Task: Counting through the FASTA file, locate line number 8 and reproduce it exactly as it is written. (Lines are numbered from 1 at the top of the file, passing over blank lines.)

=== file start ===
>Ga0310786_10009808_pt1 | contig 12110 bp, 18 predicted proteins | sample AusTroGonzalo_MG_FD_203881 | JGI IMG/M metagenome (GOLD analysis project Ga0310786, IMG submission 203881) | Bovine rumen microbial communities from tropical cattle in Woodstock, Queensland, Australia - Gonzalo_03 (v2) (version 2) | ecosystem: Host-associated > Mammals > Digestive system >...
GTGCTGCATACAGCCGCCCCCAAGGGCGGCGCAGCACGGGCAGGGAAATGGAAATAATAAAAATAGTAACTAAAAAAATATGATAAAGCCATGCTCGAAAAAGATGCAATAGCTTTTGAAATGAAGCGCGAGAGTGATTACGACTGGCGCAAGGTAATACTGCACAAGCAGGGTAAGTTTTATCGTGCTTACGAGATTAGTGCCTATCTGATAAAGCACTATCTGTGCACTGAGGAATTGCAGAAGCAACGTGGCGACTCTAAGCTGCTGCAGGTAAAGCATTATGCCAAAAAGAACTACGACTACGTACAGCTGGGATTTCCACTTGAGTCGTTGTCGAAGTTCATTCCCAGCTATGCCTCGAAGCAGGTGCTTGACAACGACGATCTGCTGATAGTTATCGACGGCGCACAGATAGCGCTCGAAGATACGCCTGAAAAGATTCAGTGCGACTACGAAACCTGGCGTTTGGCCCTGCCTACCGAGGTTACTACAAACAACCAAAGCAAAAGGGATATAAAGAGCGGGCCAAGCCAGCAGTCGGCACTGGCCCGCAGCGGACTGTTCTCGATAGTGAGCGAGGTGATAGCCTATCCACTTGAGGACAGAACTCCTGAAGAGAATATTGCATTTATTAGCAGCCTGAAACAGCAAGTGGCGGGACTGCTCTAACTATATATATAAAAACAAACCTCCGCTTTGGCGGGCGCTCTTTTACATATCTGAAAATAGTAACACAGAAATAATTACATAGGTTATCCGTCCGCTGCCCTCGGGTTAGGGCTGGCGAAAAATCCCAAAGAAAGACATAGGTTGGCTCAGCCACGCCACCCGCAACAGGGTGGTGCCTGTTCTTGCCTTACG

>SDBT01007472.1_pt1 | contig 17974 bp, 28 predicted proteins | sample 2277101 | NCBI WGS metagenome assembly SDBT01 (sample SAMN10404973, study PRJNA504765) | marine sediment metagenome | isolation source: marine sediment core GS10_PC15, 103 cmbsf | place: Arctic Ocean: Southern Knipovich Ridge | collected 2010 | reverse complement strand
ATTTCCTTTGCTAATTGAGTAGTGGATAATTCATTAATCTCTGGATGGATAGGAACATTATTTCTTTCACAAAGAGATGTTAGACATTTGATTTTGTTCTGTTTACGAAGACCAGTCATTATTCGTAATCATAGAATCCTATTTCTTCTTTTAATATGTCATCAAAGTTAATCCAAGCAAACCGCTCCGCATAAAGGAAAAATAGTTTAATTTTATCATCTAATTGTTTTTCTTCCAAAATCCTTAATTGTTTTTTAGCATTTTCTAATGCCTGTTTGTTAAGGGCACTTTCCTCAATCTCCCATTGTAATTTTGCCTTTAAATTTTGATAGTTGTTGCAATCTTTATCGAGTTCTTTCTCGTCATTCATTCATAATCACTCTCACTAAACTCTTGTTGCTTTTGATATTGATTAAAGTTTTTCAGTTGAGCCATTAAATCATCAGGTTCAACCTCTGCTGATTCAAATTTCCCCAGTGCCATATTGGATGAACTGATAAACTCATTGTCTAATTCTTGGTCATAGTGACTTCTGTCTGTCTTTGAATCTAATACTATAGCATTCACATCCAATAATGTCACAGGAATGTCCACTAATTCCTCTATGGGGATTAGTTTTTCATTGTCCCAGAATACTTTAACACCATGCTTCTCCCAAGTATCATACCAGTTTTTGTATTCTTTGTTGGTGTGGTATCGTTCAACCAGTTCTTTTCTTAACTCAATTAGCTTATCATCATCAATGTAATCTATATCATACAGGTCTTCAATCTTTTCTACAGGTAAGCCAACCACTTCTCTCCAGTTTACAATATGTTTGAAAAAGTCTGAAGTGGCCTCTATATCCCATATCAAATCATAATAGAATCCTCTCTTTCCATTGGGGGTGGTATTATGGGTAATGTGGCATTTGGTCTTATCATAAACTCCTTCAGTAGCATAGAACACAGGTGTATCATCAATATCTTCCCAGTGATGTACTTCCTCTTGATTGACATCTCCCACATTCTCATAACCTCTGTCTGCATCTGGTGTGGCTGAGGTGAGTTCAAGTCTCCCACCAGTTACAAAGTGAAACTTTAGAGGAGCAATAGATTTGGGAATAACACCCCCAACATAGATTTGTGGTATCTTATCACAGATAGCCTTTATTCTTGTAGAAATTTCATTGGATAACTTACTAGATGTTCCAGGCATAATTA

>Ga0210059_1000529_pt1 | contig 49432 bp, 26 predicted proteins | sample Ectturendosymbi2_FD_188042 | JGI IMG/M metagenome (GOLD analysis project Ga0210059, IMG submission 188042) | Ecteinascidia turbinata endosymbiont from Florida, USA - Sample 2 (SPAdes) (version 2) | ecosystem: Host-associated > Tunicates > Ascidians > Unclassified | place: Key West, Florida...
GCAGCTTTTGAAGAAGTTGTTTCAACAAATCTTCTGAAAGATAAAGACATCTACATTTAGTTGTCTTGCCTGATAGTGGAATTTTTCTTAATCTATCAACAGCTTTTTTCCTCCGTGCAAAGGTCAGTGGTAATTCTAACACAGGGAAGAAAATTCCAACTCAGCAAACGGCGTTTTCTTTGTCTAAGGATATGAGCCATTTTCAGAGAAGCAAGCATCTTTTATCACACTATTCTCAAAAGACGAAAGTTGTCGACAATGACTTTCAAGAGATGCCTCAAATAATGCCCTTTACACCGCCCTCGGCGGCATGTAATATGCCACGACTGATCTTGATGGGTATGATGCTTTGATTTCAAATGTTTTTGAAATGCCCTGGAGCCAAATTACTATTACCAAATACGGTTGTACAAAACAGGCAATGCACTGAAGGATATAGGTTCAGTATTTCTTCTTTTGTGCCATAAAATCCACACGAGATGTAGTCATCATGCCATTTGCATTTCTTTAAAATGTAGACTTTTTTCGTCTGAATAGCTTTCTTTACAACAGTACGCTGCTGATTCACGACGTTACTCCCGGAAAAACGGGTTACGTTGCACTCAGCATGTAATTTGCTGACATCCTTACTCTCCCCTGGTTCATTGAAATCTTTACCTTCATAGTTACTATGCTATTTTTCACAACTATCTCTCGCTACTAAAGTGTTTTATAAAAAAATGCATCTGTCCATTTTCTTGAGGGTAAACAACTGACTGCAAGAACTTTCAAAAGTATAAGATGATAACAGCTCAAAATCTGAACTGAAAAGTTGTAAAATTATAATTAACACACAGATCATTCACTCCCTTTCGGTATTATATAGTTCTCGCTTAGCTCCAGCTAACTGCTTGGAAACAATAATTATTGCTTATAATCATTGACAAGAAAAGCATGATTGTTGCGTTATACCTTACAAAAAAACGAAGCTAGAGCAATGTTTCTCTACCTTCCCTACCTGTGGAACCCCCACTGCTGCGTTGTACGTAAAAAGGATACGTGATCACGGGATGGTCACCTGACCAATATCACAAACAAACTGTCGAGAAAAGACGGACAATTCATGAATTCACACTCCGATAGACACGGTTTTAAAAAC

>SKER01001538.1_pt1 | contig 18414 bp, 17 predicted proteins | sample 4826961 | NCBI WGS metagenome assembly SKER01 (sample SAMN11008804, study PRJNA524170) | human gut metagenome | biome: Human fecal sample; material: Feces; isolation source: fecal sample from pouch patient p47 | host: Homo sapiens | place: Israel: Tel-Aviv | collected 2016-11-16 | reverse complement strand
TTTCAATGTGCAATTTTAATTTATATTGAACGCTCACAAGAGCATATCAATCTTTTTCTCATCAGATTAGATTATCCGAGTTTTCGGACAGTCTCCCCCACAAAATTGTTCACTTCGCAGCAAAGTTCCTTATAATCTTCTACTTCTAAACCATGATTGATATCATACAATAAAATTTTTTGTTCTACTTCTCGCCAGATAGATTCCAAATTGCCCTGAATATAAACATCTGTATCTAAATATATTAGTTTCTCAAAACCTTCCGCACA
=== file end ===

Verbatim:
TTTCAATGTGCAATTTTAATTTATATTGAACGCTCACAAGAGCATATCAATCTTTTTCTCATCAGATTAGATTATCCGAGTTTTCGGACAGTCTCCCCCACAAAATTGTTCACTTCGCAGCAAAGTTCCTTATAATCTTCTACTTCTAAACCATGATTGATATCATACAATAAAATTTTTTGTTCTACTTCTCGCCAGATAGATTCCAAATTGCCCTGAATATAAACATCTGTATCTAAATATATTAGTTTCTCAAAACCTTCCGCACA